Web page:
Google is testing ‘Genesis’ AI tool that can write news articles, assist journalists
The ‘Genesis’ AI tool was previewed for some executives, and reportedly it can write news articles and act as a personal assistant for journalists. Check details.
No field is beyond the influence of artificial intelligence. After demonstrating its impact on customer service, business operations, academics, and entertainment, it is even looking at newsrooms. In the last month, many news publications, including The New York Times, NBC News, and Gizmodo have begun their own attempts at using AI. And now, Google has previewed its new AI tool called Genesis, which is capable of writing news articles.
According to a report by The New York Times, Google showcased the new product to some of its executives, the Washington Post, and The Wall Street Journal's parent company News Corp. Genesis appears to be a working name, and is not final. And the tool is not only geared towards taking over the newsroom and writing articles, but also to act as a personal assistant for journalists, as per the report.
Google showcases its news writing AI
The report also mentions citing anonymous sources that Google believes its new AI tool to be a ‘responsible' technology and an alternative to the ‘pitfall' of generative AI. While details about how exactly this tool works are not available, it is aimed to free up the time of journalists by automating some tasks and improving the efficiency and productivity of newsrooms.
However, some executives were reportedly not impressed with the tool. While one called it ‘unsettling, two others said, “It seemed to take for granted the effort that went into producing accurate and artful news stories”.
Google spokesperson Jenn Crider defended ‘Genesis' in a statement given to The Verge, and said that the company is in its earliest stages of exploring ideas with news publishers to potentially offer AI-powered tools to enable journalists with their day-to-day work.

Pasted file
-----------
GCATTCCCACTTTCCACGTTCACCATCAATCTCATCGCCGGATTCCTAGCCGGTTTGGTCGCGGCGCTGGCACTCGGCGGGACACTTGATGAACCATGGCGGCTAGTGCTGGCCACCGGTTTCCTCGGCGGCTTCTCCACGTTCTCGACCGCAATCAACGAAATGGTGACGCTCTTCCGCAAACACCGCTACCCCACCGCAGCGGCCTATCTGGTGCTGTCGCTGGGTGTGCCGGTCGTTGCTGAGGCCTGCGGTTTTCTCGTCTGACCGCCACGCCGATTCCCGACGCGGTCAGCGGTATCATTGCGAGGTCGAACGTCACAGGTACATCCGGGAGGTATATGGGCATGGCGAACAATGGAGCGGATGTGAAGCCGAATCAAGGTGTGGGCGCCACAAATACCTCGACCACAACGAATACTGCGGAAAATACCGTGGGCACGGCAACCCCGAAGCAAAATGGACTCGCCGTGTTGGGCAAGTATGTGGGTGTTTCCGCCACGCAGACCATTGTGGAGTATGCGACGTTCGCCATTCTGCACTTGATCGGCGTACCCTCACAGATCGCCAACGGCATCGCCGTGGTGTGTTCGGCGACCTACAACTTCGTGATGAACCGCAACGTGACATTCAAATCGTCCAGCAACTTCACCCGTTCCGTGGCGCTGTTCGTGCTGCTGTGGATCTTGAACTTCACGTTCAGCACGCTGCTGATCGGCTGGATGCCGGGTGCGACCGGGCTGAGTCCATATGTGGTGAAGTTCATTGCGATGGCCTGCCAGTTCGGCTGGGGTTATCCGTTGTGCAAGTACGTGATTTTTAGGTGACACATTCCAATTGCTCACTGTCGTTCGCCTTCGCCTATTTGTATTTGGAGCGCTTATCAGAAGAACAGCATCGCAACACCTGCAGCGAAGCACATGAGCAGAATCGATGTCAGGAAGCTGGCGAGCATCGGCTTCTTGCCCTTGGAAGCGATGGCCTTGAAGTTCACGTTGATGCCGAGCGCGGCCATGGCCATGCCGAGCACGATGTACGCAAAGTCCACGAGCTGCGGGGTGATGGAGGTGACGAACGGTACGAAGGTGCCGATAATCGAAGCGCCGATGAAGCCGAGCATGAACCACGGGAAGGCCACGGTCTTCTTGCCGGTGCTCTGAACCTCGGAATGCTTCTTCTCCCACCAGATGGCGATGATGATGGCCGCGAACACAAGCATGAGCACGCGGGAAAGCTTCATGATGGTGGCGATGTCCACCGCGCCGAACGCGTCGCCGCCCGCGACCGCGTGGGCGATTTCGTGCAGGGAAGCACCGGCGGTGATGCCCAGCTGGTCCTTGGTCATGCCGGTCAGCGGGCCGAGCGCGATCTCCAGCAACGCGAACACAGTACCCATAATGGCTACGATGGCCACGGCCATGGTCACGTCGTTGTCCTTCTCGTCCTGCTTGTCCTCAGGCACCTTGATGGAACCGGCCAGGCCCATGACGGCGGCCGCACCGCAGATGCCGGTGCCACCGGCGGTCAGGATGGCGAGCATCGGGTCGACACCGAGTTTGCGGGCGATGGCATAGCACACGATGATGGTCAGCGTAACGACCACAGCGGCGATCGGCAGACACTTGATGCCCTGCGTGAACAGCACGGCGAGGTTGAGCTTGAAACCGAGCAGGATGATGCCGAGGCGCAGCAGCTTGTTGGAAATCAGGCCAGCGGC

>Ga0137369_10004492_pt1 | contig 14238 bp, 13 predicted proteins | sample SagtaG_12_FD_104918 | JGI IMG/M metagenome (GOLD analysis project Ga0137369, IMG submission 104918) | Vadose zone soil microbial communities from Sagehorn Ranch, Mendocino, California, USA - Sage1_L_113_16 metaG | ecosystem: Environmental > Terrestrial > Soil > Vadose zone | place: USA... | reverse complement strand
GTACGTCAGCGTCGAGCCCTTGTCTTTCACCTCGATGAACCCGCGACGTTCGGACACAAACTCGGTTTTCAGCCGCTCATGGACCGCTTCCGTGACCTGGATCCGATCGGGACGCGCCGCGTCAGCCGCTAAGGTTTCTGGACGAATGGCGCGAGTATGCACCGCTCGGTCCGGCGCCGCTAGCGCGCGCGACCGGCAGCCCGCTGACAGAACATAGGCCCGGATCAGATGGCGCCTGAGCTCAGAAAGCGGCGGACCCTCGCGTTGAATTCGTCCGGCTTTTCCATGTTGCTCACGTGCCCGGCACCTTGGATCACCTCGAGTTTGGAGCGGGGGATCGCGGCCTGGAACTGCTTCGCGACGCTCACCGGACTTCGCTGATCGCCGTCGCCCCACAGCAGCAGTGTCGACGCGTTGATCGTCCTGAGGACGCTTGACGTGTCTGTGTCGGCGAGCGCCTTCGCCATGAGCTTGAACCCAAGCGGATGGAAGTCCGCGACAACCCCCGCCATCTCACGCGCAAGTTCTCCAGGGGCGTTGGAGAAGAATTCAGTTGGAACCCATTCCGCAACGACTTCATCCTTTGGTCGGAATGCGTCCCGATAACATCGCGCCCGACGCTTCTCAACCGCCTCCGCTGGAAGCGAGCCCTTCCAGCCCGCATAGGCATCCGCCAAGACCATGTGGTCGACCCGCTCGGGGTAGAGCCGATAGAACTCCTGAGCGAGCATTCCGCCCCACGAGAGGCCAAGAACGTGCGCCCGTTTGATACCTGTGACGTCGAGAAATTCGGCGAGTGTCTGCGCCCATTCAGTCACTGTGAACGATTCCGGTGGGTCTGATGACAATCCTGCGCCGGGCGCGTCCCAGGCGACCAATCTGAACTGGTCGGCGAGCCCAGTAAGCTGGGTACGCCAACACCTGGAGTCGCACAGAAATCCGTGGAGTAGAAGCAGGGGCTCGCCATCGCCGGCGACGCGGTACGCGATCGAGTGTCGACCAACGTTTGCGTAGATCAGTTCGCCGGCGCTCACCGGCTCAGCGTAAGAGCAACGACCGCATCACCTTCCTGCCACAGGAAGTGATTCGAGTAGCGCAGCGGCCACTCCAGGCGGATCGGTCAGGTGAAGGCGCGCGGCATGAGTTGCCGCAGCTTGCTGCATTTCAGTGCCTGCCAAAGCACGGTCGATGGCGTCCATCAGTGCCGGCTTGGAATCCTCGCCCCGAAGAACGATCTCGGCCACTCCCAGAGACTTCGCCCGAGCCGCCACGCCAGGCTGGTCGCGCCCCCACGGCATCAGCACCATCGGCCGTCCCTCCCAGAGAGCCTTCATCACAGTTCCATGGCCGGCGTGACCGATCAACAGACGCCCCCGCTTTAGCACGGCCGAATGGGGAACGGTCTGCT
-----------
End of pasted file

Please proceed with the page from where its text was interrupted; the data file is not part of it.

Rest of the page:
“For instance, AI-enabled tools could assist journalists with options for headlines or different writing styles. Our goal is to give journalists the choice of using these emerging technologies in a way that enhances their work and productivity, just like we're making assistive tools available for people in Gmail and in Google Docs,” she added.
Will newsrooms see layoffs in the near future?
The jury is out on this one, however, the attempts of integrating AI into newsrooms have not gone well so far. Earlier this month, Gizmodo attempted to write news articles with the help of AI. But unfortunately, one of its earliest attempts, an article on the chronological order of Star Wars movies and television shows, contained “18 concerns, corrections, and comments”, as per a deputy editor in the company, as quoted by The Washington Post.
Even Crider explained in the statement that the purpose of the AI tool was not to replace journalists. She said, “Quite simply these tools are not intended to, and cannot, replace the essential role journalists have in reporting, creating, and fact-checking their articles”.
Considering this, it appears that Google is taking a safer approach and instead of positioning its ‘Genesis' tool as an AI journalist, it is pitching it as an AI assistant for journalists.
It will be interesting to see whether this tool begins getting adopted by major publications considering the media industry has had its own share of problems with Google through its News app. Further, Google is also battling a lawsuit against Gannett, a US-based media publication, alleging that Google's monopoly in the digital advertising marketplace is hurting local publishers.
With these complications, Google might have to do a lot more to make its AI tool appealing. Perhaps, it should ask AI for a solution to this problem too.